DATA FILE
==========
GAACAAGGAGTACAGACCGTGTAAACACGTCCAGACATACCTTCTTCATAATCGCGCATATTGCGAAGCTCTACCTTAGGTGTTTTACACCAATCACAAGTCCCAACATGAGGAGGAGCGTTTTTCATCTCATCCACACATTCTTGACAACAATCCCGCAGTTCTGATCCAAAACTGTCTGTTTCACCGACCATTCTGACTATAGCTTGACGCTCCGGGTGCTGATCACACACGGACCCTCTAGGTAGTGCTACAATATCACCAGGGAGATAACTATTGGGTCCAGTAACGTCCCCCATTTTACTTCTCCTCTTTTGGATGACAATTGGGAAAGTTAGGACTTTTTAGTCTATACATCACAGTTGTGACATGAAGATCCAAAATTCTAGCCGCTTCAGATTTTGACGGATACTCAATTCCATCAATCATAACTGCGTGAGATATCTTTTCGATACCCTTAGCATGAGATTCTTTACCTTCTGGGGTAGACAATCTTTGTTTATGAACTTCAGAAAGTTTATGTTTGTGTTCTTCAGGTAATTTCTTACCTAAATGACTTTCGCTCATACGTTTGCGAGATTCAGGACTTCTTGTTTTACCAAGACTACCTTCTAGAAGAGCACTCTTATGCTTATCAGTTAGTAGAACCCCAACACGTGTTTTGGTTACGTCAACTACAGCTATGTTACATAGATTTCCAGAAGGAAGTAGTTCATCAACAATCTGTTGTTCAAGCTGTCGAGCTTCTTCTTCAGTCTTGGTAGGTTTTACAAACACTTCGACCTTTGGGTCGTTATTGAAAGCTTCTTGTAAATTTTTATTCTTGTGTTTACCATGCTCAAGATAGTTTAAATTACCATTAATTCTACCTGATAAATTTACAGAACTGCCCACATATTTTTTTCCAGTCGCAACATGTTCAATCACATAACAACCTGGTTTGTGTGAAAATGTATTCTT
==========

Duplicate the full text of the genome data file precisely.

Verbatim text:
GAACAAGGAGTACAGACCGTGTAAACACGTCCAGACATACCTTCTTCATAATCGCGCATATTGCGAAGCTCTACCTTAGGTGTTTTACACCAATCACAAGTCCCAACATGAGGAGGAGCGTTTTTCATCTCATCCACACATTCTTGACAACAATCCCGCAGTTCTGATCCAAAACTGTCTGTTTCACCGACCATTCTGACTATAGCTTGACGCTCCGGGTGCTGATCACACACGGACCCTCTAGGTAGTGCTACAATATCACCAGGGAGATAACTATTGGGTCCAGTAACGTCCCCCATTTTACTTCTCCTCTTTTGGATGACAATTGGGAAAGTTAGGACTTTTTAGTCTATACATCACAGTTGTGACATGAAGATCCAAAATTCTAGCCGCTTCAGATTTTGACGGATACTCAATTCCATCAATCATAACTGCGTGAGATATCTTTTCGATACCCTTAGCATGAGATTCTTTACCTTCTGGGGTAGACAATCTTTGTTTATGAACTTCAGAAAGTTTATGTTTGTGTTCTTCAGGTAATTTCTTACCTAAATGACTTTCGCTCATACGTTTGCGAGATTCAGGACTTCTTGTTTTACCAAGACTACCTTCTAGAAGAGCACTCTTATGCTTATCAGTTAGTAGAACCCCAACACGTGTTTTGGTTACGTCAACTACAGCTATGTTACATAGATTTCCAGAAGGAAGTAGTTCATCAACAATCTGTTGTTCAAGCTGTCGAGCTTCTTCTTCAGTCTTGGTAGGTTTTACAAACACTTCGACCTTTGGGTCGTTATTGAAAGCTTCTTGTAAATTTTTATTCTTGTGTTTACCATGCTCAAGATAGTTTAAATTACCATTAATTCTACCTGATAAATTTACAGAACTGCCCACATATTTTTTTCCAGTCGCAACATGTTCAATCACATAACAACCTGGTTTGTGTGAAAATGTATTCTT